Calgary Herald

Why it's wrong to assume that consumer demand will revitalize economy

Increased spending on goods has left little room for growth,

- David Rosenberg writes. David Rosenberg is founder of independen­t research firm Rosenberg Research & Associates Inc. You can sign up for a free, one-month trial on Rosenberg's website.

You can't go anywhere these days and not hear about the pent-up demand “V-shaped” recovery that awaits us once we all (or enough of us) get vaccinated. This is premised on the assumption that we will all be going out to eat, fly and do everything that is fun and has been restricted, from movies to the theatre to the theme park to the casino and the nearest hotel.

But there are two issues here. First, these candidates for “pentup demand release” come to the grand total of 8.5 per cent of total consumer spending. That's all we're talking about. The really big spending items in the services area are rents, utilities and health care, which make up nearly 40 per cent of the aggregate spending pie, and outlays here are actually up fractional­ly over the past year.

Of course, there are other areas of service-sector spending that took it on the chin — from housekeepe­rs to day care to dental services — but they don't trade on the major stock market exchanges.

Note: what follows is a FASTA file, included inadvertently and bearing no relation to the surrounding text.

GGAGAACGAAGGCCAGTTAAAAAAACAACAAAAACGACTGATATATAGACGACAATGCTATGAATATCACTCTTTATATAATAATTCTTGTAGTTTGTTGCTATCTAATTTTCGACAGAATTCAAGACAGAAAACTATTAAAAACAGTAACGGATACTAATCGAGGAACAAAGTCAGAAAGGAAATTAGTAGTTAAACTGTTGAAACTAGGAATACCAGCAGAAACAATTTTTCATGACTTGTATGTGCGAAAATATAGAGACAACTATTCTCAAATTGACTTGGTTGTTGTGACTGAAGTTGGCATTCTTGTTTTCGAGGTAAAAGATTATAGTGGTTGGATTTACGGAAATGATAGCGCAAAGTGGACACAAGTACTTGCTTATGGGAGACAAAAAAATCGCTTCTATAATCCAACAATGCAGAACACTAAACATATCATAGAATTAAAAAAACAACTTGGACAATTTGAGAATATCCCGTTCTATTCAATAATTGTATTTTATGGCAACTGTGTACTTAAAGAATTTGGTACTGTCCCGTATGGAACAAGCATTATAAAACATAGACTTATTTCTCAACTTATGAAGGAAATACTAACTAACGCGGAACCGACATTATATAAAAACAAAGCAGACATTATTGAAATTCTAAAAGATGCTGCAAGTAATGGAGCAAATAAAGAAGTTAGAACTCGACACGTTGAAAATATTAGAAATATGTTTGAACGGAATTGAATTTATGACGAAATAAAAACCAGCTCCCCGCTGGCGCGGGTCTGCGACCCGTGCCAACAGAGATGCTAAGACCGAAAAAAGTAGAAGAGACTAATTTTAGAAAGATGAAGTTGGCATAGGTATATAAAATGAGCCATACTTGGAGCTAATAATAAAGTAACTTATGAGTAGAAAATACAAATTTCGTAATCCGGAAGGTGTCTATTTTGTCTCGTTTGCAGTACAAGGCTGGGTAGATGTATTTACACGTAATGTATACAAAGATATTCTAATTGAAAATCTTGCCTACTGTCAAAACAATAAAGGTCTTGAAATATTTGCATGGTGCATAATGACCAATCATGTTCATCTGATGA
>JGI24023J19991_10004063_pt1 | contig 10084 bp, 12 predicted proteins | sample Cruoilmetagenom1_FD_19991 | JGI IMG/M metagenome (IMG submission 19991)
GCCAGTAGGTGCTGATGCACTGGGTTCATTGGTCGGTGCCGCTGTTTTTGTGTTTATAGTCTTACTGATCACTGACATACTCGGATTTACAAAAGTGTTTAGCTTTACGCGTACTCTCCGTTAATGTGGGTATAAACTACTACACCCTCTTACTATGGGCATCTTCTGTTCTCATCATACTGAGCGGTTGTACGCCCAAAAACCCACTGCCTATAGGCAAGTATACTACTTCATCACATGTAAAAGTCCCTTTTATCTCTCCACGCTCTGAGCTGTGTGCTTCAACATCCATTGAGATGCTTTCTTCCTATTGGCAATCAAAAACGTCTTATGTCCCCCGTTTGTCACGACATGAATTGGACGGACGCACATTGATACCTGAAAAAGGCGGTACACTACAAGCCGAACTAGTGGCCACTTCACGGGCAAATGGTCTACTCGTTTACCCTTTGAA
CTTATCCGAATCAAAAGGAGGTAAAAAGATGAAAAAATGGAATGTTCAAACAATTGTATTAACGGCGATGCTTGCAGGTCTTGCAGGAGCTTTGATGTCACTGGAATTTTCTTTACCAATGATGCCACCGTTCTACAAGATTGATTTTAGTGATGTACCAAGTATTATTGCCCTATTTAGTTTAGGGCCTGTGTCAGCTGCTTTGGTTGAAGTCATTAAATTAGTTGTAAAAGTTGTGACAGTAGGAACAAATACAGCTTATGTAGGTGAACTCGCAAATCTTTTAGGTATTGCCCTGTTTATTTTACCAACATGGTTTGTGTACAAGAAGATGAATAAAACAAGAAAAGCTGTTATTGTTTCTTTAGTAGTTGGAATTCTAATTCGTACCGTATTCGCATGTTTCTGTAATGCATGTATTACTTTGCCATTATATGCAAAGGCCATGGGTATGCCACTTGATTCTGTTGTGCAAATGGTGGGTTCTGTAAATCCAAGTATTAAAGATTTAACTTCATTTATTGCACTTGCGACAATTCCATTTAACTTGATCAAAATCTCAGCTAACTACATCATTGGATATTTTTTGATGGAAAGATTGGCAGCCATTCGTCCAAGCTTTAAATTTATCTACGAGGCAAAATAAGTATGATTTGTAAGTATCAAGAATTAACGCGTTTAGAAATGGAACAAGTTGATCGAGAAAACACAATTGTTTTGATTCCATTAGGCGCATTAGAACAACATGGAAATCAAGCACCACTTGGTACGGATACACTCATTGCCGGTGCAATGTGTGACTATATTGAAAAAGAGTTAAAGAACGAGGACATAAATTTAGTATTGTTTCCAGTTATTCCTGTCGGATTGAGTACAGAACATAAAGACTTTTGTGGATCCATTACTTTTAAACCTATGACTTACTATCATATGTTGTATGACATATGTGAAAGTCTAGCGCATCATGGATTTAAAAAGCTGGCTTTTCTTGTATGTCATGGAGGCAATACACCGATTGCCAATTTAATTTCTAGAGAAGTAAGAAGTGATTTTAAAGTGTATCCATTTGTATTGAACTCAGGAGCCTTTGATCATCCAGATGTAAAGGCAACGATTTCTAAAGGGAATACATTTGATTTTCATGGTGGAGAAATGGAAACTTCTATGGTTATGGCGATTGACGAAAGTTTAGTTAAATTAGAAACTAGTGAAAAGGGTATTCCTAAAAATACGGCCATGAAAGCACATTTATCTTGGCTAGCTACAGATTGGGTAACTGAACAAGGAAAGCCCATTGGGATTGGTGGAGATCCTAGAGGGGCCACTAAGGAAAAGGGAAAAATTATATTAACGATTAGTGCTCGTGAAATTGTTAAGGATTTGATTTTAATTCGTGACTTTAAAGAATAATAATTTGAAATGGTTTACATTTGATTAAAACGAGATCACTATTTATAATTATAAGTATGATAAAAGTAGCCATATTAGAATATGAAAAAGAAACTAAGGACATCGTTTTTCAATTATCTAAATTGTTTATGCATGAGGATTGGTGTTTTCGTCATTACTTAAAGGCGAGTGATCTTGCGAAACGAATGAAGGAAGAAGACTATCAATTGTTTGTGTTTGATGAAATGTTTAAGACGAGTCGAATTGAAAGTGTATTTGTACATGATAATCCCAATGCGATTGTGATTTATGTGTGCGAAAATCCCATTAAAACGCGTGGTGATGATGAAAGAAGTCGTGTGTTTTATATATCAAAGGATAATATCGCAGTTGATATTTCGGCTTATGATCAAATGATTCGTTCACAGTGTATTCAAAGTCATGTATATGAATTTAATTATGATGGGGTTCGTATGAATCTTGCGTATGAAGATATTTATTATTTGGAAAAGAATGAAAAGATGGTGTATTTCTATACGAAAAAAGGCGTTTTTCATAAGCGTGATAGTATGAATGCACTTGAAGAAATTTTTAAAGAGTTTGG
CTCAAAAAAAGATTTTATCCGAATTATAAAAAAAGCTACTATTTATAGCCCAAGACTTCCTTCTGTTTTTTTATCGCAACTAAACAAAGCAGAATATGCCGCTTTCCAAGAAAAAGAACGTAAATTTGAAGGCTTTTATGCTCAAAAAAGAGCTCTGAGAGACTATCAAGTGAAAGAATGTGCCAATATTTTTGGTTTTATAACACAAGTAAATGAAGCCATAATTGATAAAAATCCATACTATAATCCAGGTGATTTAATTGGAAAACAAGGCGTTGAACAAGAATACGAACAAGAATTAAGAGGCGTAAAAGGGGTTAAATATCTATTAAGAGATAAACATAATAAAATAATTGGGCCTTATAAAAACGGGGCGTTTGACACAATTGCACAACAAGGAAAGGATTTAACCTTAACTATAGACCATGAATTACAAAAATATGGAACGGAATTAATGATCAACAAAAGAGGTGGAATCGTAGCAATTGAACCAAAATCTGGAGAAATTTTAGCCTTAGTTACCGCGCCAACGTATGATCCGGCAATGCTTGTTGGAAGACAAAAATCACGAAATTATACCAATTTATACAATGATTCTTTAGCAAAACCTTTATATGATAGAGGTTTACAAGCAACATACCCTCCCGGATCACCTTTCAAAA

The second issue is that spending growth in the goods sector actually benefited from the pandemic, and the trend this past year doubled the historical norm. Because of the pandemic, spending on goods in the United States rose US$180 billion more than would have been the case had the crisis never happened. No doubt, the plunge in cyclical services came to a larger US$325 billion. But that gap is $145 billion, or less than one per cent of consumer spending.

That's what we are getting excited about? A one-per-cent lift?

When pundits talk about pentup demand, what other assumption­s are they making? Are they assuming that there will be no reversal or even levelling-off in the booming goods sector?

Look at what happened in the past year: furniture spending soared 16.4 per cent. In any given year, the norm is four per cent; major appliances spending rose 7.6 per cent, more than double the typical annual growth; home improvemen­t expenditur­e ran up 20.8 per cent in the year to November, four times the normal five per cent; spending on games and toys grew 34.4 per cent, compared to the normal four per cent.

Maybe we never before saw such a plunge in select service sector spending, but neither have we ever seen so many items on the goods front soar like this.

One would not have happened without the other.

The question for 2021, as we all go out and party, is just how many more cars, skillets, television sets, patio furniture and backyard decks are we going to need in the year ahead? There is no pent-up demand here, that is for sure. If anything, pure saturation.

The thing is that the COVID19-hit services have to rise $4 for every $1 pullback in the goods sector just to stay even. But nobody talks about this potential fatigue in these areas of spending that hit the lights out in 2020. Why?